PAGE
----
And the proof that God doesn't exist* is a rather lengthly argument, but a good one, and not something I had encountered before in quite the terms expressed.


    * NB that he doesn't actually say it is a proof that God doesn't exist - just a proof that he almost certainly does not exist!
  • Ginger 19 Oct 2006 11:06:32 7,256 posts
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    The_Aardvark wrote:
    CerealKey wrote:
    Went to see Dawkins do a reading at the Birmingham Book Festival.

    He came across quite well, but then there wasn't really much of a challenge from the audience, he was preaching to the choir.

    When my mate asked a fairly challenging, if light-hearted question, there was an audible groan from the audience.

    His wife, who played Romana in Dr Who, was there doing some of the reading.

    I saw Dawkins a couple of weeks ago as well, and was a little disappointed.

    He was reading extracts from his book. He spent lots of time pointing out how full of wacky shit the old testament is - which is hardly challenging - got to the chapter where he put the philosophical arguments that "disprove" the existence of god, basically said "ooh that's to complex to summarise so I'll go back to hating on yhvh"
    Indeed - if you take the time to read the book there's about 50 pages on why all the philosophical and "scientific" arguments are all a complete load of pap.

    50 pages is a lot to summarise in 10 minutes, although he could easily have given one example.
  • Deleted user 19 October 2006 11:08:54
    FairgroundTown wrote:
    And the proof that God doesn't exist* is a rather lengthly argument, but a good one, and not something I had encountered before in quite the terms expressed.


    * NB that he doesn't actually say it is a proof that God doesn't exist - just a proof that he almost certainly does not exist!
    Any chance of a summery, or an online source of reference? This is probably the only part of the book I'm actually interested in!
  • Shrimp 19 Oct 2006 11:09:15 1,081 posts
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    It's a bit of a shame that after a career of making frankly awesome insights into evolutionary biology, he's now turned to making a cock of himself and needlessly and unproductively antagonising religious people.

    His take-no-shit attitude seems much more appropriate when picking holes in criticisms of the selfish gene approach. (such as "So you're justifying personal selfishness?" No!)

    I think E. O. Wilson might be a good antidote to Dawkins' current attitude. There was a good interview with him in New Scientist recently.
  • jellyhead 19 Oct 2006 11:11:21 24,348 posts
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    I liked Dawkins up until the tv show he did on God and Atheism.
    As others have said, he came across as being as being a bit arrogant and even i found his extremism annoying but as one of the people on the Jonathan Miller programme said Dawkins is more an Anti-Theist rather than an Atheist. I can see what Dawkins means about religion potentially stifling childrens minds and turning them into brainwashed idiots but he's a bit too aggressive for me.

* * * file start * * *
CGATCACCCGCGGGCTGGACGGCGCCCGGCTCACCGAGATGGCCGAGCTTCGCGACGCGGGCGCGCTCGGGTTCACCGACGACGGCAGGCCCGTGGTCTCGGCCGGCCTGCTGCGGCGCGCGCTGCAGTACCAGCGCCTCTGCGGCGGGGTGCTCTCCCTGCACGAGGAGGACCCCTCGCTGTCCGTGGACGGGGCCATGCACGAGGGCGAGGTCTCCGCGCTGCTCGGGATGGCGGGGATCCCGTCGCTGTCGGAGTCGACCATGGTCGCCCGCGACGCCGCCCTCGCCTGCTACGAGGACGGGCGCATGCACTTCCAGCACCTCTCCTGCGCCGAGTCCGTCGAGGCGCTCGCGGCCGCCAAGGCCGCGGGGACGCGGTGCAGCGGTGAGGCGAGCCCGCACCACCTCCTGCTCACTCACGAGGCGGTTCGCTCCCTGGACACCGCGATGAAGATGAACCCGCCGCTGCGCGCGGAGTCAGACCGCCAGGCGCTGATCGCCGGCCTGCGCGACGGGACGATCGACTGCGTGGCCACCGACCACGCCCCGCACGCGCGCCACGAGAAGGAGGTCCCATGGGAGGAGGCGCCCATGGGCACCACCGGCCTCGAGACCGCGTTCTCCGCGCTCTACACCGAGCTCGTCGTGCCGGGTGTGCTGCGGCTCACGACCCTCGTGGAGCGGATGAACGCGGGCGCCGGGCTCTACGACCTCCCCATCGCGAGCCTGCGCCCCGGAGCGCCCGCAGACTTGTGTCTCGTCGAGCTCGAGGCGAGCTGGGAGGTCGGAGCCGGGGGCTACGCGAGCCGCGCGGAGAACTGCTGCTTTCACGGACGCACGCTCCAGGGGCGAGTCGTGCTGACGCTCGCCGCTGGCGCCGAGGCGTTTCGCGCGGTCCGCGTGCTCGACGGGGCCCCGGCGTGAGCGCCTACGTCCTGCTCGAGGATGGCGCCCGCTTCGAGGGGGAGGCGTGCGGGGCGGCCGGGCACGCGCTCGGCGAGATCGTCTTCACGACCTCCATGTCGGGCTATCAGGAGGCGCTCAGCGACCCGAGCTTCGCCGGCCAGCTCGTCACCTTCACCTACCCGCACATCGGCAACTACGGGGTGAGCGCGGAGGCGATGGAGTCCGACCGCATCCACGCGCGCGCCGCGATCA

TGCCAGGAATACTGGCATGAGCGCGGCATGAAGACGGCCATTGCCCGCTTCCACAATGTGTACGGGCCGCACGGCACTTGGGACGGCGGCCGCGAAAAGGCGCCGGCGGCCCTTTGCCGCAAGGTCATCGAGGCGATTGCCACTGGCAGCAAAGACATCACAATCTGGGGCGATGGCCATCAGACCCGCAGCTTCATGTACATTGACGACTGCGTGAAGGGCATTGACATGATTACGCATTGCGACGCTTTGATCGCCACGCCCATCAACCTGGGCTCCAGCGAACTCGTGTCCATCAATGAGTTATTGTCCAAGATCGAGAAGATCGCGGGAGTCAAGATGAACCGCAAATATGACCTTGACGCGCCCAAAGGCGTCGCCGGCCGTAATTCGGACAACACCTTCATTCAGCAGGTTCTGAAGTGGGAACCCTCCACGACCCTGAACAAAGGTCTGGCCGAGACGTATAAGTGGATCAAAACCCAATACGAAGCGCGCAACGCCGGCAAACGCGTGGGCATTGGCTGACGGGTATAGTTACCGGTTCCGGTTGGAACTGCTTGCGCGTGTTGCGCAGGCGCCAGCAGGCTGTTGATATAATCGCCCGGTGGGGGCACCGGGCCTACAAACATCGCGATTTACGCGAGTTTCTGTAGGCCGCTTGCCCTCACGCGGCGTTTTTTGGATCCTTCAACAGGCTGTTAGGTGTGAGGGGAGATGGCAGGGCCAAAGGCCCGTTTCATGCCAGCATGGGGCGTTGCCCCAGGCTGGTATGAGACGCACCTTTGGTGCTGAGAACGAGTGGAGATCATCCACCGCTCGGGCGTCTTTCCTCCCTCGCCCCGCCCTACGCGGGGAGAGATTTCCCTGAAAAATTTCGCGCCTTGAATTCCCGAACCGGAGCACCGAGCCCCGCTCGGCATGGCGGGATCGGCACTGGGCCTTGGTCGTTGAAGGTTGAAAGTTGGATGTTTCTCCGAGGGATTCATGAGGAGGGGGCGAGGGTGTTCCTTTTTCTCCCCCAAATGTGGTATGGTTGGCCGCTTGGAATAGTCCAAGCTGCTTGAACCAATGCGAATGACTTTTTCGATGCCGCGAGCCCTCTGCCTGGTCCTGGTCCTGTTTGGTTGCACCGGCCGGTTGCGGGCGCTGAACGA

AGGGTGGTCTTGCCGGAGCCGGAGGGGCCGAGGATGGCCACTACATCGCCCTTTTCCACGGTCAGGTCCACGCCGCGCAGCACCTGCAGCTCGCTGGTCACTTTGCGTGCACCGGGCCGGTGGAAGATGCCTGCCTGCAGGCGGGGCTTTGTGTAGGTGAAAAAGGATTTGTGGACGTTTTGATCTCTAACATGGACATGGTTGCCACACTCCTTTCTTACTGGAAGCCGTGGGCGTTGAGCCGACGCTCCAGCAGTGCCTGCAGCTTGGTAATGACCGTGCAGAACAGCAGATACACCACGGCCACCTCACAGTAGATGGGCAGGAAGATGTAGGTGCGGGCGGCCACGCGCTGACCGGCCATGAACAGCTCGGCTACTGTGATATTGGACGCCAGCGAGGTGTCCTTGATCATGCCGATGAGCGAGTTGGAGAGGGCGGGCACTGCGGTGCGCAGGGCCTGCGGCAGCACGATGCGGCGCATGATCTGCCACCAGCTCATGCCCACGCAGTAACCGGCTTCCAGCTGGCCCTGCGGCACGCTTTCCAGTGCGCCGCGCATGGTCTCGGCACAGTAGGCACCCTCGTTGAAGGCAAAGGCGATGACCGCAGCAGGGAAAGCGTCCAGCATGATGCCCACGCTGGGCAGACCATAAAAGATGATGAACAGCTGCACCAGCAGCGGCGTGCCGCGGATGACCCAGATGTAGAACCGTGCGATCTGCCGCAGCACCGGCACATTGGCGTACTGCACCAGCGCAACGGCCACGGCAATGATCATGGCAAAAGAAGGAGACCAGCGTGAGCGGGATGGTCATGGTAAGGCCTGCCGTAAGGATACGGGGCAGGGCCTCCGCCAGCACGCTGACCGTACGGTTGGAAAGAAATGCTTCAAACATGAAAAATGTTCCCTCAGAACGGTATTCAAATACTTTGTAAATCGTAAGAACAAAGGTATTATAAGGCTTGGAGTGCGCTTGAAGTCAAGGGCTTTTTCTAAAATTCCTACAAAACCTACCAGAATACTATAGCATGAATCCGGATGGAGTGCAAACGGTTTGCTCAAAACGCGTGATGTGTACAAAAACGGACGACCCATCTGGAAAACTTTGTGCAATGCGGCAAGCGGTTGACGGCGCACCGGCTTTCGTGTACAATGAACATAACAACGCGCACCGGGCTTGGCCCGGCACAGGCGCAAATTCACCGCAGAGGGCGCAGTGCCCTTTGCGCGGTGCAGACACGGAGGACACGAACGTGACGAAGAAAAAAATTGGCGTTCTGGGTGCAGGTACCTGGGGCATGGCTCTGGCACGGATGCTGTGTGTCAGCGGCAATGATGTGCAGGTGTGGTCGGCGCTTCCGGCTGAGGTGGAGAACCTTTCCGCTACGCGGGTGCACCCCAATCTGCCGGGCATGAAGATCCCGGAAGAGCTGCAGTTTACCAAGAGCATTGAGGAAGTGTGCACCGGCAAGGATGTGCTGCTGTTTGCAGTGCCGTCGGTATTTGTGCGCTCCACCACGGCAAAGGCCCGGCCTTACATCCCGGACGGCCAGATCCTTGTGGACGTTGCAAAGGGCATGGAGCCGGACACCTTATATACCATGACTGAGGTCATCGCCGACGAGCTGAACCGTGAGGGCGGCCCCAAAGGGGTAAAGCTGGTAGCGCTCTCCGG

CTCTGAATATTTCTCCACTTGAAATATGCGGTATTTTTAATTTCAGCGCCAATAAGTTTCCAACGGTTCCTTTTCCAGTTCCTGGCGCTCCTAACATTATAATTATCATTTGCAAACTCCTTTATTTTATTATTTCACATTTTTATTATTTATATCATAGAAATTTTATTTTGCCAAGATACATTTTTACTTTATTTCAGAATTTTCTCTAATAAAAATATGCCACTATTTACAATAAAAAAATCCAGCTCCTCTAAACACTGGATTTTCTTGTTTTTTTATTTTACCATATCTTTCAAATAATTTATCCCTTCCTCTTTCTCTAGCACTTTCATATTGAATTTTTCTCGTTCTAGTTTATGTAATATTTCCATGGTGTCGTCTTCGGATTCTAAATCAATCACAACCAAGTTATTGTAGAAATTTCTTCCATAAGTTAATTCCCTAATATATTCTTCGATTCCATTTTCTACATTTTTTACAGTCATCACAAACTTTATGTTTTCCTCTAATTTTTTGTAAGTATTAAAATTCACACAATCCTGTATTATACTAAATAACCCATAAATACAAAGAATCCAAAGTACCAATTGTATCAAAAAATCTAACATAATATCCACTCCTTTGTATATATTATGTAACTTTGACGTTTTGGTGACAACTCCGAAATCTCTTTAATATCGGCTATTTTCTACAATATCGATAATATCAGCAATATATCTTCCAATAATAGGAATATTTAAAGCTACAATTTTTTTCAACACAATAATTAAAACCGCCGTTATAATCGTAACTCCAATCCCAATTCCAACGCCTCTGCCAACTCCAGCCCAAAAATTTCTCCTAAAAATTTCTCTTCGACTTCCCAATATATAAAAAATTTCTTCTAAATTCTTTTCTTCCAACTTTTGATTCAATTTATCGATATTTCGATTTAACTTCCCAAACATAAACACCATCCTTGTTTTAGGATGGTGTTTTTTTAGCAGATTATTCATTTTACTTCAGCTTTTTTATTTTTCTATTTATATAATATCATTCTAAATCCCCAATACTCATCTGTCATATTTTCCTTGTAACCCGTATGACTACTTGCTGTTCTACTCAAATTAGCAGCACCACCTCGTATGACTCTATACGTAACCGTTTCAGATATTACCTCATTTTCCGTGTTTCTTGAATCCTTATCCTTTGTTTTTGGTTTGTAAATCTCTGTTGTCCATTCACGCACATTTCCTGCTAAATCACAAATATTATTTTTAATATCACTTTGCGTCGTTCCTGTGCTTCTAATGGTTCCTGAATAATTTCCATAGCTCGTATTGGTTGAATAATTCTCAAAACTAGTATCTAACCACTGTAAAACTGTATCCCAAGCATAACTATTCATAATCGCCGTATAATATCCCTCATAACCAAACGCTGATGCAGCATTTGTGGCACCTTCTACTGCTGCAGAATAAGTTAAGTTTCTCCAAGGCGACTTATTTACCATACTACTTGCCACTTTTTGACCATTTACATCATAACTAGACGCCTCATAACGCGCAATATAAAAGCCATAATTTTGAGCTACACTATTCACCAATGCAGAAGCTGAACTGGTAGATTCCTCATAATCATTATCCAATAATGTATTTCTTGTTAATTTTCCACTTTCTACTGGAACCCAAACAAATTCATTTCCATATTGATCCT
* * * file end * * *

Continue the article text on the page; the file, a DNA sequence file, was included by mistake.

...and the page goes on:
Some good arguments but he seems to be extremely frustrated and shouty about the whole issue. Maybe he's right and us Athists need to shout more but i'd rather talk quietly and carry a big stick.
  • Deleted user 19 October 2006 11:14:29
    jellyhead wrote:
    Maybe he's right and us Athists need to shout more but i'd rather talk quietly and carry a big stick.
    That seems to be the way that all fundamentalist camps (Theist, Atheist or Anti-Theist) seem to be going - shout bollocks more, talk sense less.

    God I hate it.

    /buys earmuffs
  • TwistidChimp 19 Oct 2006 11:26:57 8,825 posts
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    Stickman wrote:
    He's too self-centred for my liking. It's always meme, meme, meme with him.

    /coat
    /taxi
    /flight

    lol
  • souljah 19 Oct 2006 11:40:29 4,705 posts
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    Shrimp wrote:
    It's a bit of a shame that after a career of making frankly awesome insights into evolutionary biology, he's now turned to making a cock of himself and needlessly and unproductively antagonising religious people.

    His take-no-shit attitude seems much more appropriate when picking holes in criticisms of the selfish gene approach. (such as "So you're justifying personal selfishness?" No!)

    I think E. O. Wilson might be a good antidote to Dawkins' current attitude. There was a good interview with him in New Scientist recently.

    Agreed. While I find myself completely agreeing with a lot of what he has to say on the subject of religion and deitism and the negative effects it has had (and continues to have) on human affairs, I find myself feeling rather cold and to an extent, uncomfortable in it's delivery.

    It's like an interesting debate where some excellent points are being made, when all of a sudden, the drunk roommate comes in and starts shouting over everyone else and glaring and spitting at anyone who dares to provide a counterpoint.

    I'll still buy the book but it will probably be an experience in reading my own views - circa 1996 at the height of my "fuck the church" phase.
  • jellyhead 19 Oct 2006 11:41:33 24,348 posts
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    I'm an atheist but i've been visiting Ship of Fools for a few years now. Great site.